02/19/2003 12:00AM

Owner to Bonapaw: You go long


NEW ORLEANS - Bonapaw won five sprint stakes at Fair Grounds the last two seasons, but it appears he won't run in even one this year.

Bonapaw's connections are so committed to making him a route horse that he wasn't even nominated to Sunday's six-furlong Taylor's Special Handicap. For Bonapaw, it's the New Orleans Handicap or bust.

Bonapaw, a Grade 1-winning sprinter last year, raced last in the Grade 3 Whirlaway here, his first two-turn race since the Evangeline Mile on Aug. 19, 2000. Bonapaw set the pace and finished third in the 1 1/16-mile Whirlaway, a solid if unspectacular effort. Dennis Richard, Bonapaw's co-owner, said he thought Bonapaw could improve in the New Orleans Handicap having added fitness in his recent two-turn start.

"He looks magnificent now," Richard said Wednesday. "He came back better from a route than he did at six furlongs. I know he can get a mile and a sixteenth, but a mile and an eighth in the New Orleans Handicap, we don't know. We're going to give it a shot."

Richard said Bonapaw is penciled in for a one-mile work here on Sunday, his major breeze for the New Orleans Handicap.

"With the race and this mile work, I'm hoping he's going to have a big improvement," he said. "He's going to have to with the horses they have coming in for this race."

Indeed, the March 2 New Orleans Handicap is shaping up as a deep, interesting race. Besides Bonapaw, the local runners will include Learned, Mineshaft, and Valhol. Best of the Rest and Booklet are expected to ship from Florida.

Aloha Bold one of the ones in Taylor's Special

With no Bonapaw, the $75,000 Taylor's Special lacks a standout, as did the other three sprint stakes here. Three different horses have won those three races, and it would be no surprise to see a fourth winner on Sunday.

One possibility is Aloha Bold, who worked a half-mile here Wednesday in 49.60 seconds. "We'll see how he comes out of the work and then decide" whether to run, said trainer Wes Hawley. "If he comes back okay, it's a go."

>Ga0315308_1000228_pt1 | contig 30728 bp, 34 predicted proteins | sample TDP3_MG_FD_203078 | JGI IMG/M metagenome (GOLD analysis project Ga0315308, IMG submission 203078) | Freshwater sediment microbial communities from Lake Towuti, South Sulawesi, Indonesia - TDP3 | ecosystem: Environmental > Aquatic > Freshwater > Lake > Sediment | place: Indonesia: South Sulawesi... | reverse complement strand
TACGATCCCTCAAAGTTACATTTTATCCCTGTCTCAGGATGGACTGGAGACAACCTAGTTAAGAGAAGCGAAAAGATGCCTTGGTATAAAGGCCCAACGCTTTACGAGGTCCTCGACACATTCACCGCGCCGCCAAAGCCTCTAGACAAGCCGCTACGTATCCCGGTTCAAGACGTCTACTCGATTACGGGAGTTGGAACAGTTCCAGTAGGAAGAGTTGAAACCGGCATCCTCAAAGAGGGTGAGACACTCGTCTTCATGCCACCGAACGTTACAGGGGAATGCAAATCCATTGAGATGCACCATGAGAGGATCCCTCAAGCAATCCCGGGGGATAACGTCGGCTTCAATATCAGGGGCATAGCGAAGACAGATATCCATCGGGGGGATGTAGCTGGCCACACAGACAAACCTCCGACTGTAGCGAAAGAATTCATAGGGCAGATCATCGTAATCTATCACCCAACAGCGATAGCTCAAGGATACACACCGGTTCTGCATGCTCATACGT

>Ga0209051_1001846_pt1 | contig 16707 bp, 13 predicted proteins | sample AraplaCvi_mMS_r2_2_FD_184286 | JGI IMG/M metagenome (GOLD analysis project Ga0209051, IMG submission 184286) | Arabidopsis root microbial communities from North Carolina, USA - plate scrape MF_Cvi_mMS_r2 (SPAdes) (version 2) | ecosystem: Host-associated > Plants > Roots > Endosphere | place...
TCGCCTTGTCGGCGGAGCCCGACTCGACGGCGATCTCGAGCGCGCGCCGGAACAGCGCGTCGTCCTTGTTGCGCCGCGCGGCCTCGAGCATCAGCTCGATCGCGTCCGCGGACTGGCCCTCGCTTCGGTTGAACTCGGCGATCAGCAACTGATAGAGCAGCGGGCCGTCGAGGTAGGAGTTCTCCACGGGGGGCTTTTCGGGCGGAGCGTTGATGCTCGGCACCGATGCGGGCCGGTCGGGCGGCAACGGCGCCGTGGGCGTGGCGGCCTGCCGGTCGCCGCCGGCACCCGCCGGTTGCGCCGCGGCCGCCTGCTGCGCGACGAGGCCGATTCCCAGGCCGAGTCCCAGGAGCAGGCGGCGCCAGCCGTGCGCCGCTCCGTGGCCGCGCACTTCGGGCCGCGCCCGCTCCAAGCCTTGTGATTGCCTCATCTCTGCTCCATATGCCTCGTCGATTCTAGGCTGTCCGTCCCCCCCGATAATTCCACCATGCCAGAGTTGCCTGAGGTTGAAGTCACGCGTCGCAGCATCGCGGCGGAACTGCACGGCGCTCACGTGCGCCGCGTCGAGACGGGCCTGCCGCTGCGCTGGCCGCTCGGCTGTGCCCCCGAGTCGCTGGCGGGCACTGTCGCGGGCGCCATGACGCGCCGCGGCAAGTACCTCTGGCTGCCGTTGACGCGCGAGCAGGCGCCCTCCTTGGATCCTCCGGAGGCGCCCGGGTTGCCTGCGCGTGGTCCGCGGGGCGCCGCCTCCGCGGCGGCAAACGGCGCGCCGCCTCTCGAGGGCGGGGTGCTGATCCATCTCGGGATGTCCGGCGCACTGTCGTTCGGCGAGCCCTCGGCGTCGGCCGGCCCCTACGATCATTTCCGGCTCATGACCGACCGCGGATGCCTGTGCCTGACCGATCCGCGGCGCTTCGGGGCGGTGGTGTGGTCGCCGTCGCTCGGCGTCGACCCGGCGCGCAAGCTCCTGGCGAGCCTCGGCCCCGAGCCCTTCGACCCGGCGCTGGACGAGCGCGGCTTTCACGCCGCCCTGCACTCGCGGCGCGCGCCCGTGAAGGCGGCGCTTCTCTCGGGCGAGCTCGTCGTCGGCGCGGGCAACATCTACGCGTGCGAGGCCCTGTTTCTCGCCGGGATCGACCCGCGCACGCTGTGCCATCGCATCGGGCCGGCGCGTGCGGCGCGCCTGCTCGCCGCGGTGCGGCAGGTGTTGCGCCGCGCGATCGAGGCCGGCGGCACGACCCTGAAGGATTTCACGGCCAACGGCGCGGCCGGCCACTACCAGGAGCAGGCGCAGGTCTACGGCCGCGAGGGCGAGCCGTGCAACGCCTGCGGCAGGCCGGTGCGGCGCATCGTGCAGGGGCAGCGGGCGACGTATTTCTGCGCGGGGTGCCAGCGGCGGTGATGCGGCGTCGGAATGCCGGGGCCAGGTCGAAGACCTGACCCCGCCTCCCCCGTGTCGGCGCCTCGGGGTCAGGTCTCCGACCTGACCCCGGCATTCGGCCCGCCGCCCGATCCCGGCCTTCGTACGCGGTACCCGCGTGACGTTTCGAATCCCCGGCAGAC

Owner Michael Cooper and Hawley claimed Aloha Bold for $75,000 here late last month. Hawley said he has claimed a horse for $50,000 before, but Aloha Bold is the biggest investment of his training career.

"But you always feel pressure when you claim one," Hawley said. "You feel pressure anytime your owner takes a horse."

Aloha Bold has won 9 of 15 starts, and the day of his claim he won an optional claimer by four lengths, running six furlongs in an outstanding 1:09.24. "I was excited, but I know how horses can run a big race like that and not come out of it well," Hawley said.

Hawley said he and Cooper had considered claiming Aloha Bold from trainer Tom Amoss when he first showed up for a claiming price two races ago, but decided to watch him run and jump in if he came back in for a tag. "We knew about the problems he has, ankles and other little things," Hawley said. "He worked six days ago and then today, and both times it was exceptional."

Aloha Bold will face a short field that is likely to include G.W.'s Deputy, Gracie's Dancer, Kazoo, and Mountain General. Doctor Mike is considered possible.

Training race fields are shrinking

The number of horses in training races continues to dwindle, and only 13 ran in two schooling heats Wednesday. Both five-furlong races were timed in 1:02.40, but the second heat seemed more promising than the first. In the first heat, Big League Lady finished a nose in front of Book the Devil after both fillies were ridden vigorously to the wire.

By contrast, neither of the one-two finishers in the second race was asked for much run in the stretch. Park Falls, trained by David Carroll, showed speed, won by three lengths, and galloped out with great energy. His rider had to work to pull him up well onto the backstretch. The second-place horse, Secreto's Ghost, trained by Billy McKeever, was full of run coming off the turn, split horses, and finished well without ever being asked. He might have gotten a bit tired late in the race and should be tighter for the experience.